Posts Tagged ‘edgar allen poe’

Inspired by this wonderful blog, in which Harry McFry investigates the case of a missing family, I wanted to post about 19th century detectives. It proved to be difficult!

One of the most famous and biggest detective agencies is Pinkertons, or Pinkerton National Detective Agency (but they were also a private guard, with police-like duties,) founded in the 1850s. It is, however, utterly boring because this agency mostly dealt with preventing strikes, and not with investigating murders or missing families. Pinkerton agents were also hired to track western outlaws like Jesse James, the Reno brothers, Butch Cassidy and the Sundance Kid.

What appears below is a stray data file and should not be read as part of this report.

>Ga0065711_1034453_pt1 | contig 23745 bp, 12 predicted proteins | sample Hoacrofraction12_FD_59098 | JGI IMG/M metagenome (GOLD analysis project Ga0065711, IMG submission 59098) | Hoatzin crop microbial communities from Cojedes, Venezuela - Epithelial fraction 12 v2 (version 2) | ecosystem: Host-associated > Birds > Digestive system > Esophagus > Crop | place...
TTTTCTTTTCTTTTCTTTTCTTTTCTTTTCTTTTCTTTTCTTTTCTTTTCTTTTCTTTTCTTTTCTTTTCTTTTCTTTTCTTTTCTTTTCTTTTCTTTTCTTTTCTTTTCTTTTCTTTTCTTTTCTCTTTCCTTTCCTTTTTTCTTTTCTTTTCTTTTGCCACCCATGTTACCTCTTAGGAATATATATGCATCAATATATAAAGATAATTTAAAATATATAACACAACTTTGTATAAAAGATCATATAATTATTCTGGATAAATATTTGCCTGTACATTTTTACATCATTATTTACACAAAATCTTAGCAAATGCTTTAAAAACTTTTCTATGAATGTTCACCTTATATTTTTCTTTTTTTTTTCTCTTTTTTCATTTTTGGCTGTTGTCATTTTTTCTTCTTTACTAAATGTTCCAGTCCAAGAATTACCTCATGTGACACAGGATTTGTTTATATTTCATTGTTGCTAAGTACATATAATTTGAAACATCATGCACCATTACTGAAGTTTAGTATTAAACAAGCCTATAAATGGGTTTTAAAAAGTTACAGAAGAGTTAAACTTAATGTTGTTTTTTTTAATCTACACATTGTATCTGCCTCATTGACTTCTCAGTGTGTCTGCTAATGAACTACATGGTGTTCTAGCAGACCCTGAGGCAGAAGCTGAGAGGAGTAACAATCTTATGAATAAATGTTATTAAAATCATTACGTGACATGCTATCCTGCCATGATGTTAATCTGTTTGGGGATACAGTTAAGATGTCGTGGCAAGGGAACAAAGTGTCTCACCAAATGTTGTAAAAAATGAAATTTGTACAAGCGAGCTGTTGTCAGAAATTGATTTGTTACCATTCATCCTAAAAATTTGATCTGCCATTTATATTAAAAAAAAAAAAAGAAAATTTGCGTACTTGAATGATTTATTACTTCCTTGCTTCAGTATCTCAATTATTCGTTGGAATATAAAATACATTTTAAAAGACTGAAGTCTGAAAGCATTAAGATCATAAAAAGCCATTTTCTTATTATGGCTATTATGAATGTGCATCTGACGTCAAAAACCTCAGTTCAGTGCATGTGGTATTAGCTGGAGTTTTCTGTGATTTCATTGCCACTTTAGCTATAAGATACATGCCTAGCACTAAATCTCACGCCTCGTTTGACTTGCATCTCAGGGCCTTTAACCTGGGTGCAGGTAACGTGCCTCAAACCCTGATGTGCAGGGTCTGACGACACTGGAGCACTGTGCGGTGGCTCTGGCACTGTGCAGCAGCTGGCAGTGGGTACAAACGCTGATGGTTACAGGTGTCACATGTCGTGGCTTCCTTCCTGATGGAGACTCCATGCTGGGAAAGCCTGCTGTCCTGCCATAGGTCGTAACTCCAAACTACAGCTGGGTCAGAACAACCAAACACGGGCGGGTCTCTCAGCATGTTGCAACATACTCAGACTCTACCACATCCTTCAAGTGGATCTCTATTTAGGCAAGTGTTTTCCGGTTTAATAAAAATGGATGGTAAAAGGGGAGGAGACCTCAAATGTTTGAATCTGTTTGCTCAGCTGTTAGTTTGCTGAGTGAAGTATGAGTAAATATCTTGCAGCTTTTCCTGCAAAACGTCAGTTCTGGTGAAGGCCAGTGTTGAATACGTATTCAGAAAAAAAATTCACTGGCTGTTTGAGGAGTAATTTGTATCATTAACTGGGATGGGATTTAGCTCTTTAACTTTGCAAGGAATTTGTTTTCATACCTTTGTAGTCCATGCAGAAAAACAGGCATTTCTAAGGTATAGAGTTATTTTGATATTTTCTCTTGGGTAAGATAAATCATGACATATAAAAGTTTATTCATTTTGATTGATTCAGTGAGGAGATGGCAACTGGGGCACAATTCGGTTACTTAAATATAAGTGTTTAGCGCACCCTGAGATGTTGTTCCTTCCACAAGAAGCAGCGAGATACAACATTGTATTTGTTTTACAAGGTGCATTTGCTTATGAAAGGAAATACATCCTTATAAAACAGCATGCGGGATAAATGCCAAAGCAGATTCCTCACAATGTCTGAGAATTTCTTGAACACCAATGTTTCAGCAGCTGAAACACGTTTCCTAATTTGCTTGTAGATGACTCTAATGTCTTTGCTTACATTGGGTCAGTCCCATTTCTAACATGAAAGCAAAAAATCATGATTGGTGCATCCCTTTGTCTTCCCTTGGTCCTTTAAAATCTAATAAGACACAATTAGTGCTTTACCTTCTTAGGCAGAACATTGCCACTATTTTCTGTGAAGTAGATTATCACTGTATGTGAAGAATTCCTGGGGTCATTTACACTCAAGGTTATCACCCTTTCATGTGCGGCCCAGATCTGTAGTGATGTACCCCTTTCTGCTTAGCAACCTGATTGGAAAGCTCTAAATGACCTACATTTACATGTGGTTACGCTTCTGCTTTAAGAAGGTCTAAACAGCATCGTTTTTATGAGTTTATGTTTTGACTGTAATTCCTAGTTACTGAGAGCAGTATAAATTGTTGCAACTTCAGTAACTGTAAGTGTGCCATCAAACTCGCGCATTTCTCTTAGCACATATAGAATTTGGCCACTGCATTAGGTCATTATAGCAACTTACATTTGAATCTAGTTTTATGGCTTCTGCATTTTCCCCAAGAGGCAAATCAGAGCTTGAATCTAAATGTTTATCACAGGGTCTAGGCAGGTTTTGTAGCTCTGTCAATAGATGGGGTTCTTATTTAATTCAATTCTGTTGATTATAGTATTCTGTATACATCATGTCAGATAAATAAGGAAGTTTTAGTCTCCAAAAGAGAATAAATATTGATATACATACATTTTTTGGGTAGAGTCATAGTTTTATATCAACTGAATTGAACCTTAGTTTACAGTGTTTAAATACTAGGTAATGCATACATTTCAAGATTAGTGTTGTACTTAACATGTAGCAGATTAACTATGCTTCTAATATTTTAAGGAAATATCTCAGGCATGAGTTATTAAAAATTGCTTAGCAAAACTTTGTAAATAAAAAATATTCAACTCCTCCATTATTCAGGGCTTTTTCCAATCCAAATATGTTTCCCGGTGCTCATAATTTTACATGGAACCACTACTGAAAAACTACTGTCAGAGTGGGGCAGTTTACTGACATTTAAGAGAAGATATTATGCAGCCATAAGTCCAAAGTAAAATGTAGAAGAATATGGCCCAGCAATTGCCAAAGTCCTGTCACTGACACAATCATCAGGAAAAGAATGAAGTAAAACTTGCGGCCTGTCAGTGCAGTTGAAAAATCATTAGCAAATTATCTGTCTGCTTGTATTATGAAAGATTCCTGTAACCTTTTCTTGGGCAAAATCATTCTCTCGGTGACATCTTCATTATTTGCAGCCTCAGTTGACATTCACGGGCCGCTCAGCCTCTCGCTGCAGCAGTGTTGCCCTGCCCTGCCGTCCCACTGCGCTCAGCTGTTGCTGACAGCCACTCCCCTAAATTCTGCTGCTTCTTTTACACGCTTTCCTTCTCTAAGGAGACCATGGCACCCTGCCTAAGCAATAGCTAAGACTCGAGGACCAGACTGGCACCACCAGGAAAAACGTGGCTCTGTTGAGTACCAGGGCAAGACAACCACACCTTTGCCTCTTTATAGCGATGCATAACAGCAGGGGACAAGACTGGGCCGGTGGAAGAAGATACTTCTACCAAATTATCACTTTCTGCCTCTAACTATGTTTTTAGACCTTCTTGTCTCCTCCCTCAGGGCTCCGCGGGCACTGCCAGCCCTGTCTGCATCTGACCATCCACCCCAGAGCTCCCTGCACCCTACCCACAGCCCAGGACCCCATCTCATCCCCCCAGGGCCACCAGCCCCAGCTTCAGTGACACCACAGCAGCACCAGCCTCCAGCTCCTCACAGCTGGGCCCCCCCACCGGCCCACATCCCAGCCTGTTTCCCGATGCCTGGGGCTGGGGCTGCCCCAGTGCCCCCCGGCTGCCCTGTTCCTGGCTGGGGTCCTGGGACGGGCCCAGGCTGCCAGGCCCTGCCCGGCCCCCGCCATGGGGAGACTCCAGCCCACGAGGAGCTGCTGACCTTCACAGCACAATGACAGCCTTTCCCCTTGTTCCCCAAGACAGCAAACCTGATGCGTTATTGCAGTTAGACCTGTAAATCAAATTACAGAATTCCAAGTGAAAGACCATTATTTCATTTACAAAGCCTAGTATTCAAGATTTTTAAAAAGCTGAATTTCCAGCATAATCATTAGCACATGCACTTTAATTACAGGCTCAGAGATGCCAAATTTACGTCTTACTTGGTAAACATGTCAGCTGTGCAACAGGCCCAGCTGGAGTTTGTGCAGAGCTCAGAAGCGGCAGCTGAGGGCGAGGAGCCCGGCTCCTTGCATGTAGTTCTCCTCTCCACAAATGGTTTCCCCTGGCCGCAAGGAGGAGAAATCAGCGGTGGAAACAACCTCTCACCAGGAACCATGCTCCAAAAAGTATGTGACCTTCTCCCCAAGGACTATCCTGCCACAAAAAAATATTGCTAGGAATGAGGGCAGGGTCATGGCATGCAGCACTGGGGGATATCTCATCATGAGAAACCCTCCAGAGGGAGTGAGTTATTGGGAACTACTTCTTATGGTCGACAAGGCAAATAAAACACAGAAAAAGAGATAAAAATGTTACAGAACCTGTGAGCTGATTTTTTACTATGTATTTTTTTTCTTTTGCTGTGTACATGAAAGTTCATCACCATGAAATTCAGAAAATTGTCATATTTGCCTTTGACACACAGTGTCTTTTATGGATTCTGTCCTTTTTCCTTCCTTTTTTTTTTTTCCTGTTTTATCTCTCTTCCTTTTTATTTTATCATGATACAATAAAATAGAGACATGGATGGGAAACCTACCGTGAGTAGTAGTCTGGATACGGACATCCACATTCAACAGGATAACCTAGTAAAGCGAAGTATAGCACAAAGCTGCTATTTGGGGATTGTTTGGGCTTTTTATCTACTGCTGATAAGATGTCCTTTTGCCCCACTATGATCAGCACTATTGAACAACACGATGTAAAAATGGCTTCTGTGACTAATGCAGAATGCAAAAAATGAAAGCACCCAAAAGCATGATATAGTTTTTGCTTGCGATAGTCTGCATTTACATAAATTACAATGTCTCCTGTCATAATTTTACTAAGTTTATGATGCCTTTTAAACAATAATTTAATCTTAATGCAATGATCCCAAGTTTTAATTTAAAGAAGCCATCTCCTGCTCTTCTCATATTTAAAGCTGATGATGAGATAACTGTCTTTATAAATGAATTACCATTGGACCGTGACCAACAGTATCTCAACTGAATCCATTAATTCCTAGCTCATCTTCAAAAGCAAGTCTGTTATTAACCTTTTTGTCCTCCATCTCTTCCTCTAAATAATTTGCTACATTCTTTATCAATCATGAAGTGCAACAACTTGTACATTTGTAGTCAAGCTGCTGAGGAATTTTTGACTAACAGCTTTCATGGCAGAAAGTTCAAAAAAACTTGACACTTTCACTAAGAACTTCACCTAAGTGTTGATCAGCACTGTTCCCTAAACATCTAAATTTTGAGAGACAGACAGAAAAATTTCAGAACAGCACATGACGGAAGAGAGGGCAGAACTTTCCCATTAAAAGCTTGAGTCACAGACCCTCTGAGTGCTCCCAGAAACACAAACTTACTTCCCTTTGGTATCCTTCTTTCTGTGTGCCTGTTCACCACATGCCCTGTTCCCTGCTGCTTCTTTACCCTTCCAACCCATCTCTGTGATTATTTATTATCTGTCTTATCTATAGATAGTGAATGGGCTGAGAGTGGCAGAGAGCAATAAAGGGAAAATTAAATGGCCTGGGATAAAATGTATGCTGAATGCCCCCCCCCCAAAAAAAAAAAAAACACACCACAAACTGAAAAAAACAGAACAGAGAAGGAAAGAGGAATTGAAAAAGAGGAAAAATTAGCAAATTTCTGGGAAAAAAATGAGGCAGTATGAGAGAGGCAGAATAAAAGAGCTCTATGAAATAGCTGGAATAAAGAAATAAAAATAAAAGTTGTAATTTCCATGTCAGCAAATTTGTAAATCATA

Jesse James, who will get his own post later on.

So the actual detectives do not seem very interesting. Let’s move on to detective fiction! It is generally assumed detective fiction started with Edgar Allen Poe’s “The Murders in the Rue Morgue”, which featured the first fictional detective ever: C. Auguste Dupin. Of course the very famous Sherlock Holmes is also a 19th century product, the first publication was in 1887.
Charles Dickens’ “Bleak House” also features a detective subplot, where inspector Bucket investigates the killing of a lawyer.

 I really wanted to include Agatha Christie because her work is absolutely great, but it’s the wrong century. If there is any more Victorian detective literature, let us know through the comments!

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